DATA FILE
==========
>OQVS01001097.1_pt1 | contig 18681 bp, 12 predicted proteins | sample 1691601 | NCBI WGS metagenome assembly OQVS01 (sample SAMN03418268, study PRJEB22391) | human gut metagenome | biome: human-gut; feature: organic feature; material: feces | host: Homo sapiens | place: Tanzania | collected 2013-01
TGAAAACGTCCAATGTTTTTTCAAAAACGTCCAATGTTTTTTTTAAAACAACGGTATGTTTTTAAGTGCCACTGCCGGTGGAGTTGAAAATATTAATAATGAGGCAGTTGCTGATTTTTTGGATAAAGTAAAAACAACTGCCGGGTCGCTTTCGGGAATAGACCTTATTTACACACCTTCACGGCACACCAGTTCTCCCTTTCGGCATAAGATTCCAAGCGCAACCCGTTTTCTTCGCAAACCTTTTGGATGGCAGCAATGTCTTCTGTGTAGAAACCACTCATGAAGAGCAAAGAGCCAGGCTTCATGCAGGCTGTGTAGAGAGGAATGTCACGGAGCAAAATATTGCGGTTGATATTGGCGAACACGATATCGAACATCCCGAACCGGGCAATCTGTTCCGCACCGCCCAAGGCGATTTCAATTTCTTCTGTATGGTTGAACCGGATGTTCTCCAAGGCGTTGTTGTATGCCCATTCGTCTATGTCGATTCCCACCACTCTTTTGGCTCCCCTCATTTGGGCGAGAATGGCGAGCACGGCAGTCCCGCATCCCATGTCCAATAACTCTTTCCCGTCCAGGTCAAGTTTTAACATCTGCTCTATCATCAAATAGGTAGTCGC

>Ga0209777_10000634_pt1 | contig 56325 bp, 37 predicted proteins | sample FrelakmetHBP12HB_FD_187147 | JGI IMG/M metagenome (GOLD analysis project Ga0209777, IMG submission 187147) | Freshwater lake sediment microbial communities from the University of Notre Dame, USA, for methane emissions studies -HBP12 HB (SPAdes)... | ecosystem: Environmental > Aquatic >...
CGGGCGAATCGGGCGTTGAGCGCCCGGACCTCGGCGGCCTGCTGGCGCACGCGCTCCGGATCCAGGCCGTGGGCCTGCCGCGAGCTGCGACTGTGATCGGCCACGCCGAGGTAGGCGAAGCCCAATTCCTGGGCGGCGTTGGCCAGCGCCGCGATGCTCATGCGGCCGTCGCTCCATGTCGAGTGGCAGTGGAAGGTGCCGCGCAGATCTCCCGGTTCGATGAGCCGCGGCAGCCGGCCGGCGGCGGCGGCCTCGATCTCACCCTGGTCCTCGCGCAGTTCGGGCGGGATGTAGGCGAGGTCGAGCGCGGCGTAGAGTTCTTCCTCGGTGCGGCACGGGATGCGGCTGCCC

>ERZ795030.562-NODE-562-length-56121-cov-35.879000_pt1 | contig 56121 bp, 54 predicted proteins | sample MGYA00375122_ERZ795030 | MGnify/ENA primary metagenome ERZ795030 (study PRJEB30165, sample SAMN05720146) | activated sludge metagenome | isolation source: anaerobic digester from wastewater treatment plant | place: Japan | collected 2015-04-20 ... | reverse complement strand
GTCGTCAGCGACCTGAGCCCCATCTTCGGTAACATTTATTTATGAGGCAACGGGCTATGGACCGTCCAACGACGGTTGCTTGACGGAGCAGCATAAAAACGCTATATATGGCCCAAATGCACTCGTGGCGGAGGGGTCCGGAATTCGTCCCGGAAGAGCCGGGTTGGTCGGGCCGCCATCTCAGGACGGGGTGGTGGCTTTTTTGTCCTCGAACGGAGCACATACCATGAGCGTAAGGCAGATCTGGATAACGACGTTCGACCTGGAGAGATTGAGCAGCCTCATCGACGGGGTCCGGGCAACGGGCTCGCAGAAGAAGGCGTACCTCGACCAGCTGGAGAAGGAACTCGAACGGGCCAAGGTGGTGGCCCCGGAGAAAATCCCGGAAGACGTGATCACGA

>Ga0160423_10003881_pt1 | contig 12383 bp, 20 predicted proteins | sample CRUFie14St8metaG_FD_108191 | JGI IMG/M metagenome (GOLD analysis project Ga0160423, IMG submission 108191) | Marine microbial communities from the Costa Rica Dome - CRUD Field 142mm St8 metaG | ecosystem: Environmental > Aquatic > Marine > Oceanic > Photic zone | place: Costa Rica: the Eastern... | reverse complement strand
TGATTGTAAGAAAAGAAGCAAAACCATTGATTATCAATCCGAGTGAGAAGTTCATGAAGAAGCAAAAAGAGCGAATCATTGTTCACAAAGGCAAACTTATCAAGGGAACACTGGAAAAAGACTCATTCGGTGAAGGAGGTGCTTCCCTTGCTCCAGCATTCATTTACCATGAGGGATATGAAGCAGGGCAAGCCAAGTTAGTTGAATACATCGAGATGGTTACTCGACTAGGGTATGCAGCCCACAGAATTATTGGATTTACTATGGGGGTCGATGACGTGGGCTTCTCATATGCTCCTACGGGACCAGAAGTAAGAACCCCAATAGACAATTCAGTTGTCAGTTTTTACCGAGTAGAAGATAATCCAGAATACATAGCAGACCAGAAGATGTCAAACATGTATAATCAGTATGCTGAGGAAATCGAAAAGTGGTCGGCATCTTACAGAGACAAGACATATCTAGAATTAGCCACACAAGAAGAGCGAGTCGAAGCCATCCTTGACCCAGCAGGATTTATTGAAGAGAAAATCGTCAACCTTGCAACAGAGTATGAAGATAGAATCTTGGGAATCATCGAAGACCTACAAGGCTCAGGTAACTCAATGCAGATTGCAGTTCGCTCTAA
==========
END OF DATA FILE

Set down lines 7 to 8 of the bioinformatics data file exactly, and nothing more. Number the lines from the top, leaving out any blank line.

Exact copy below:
>Ga0160423_10003881_pt1 | contig 12383 bp, 20 predicted proteins | sample CRUFie14St8metaG_FD_108191 | JGI IMG/M metagenome (GOLD analysis project Ga0160423, IMG submission 108191) | Marine microbial communities from the Costa Rica Dome - CRUD Field 142mm St8 metaG | ecosystem: Environmental > Aquatic > Marine > Oceanic > Photic zone | place: Costa Rica: the Eastern... | reverse complement strand
TGATTGTAAGAAAAGAAGCAAAACCATTGATTATCAATCCGAGTGAGAAGTTCATGAAGAAGCAAAAAGAGCGAATCATTGTTCACAAAGGCAAACTTATCAAGGGAACACTGGAAAAAGACTCATTCGGTGAAGGAGGTGCTTCCCTTGCTCCAGCATTCATTTACCATGAGGGATATGAAGCAGGGCAAGCCAAGTTAGTTGAATACATCGAGATGGTTACTCGACTAGGGTATGCAGCCCACAGAATTATTGGATTTACTATGGGGGTCGATGACGTGGGCTTCTCATATGCTCCTACGGGACCAGAAGTAAGAACCCCAATAGACAATTCAGTTGTCAGTTTTTACCGAGTAGAAGATAATCCAGAATACATAGCAGACCAGAAGATGTCAAACATGTATAATCAGTATGCTGAGGAAATCGAAAAGTGGTCGGCATCTTACAGAGACAAGACATATCTAGAATTAGCCACACAAGAAGAGCGAGTCGAAGCCATCCTTGACCCAGCAGGATTTATTGAAGAGAAAATCGTCAACCTTGCAACAGAGTATGAAGATAGAATCTTGGGAATCATCGAAGACCTACAAGGCTCAGGTAACTCAATGCAGATTGCAGTTCGCTCTAA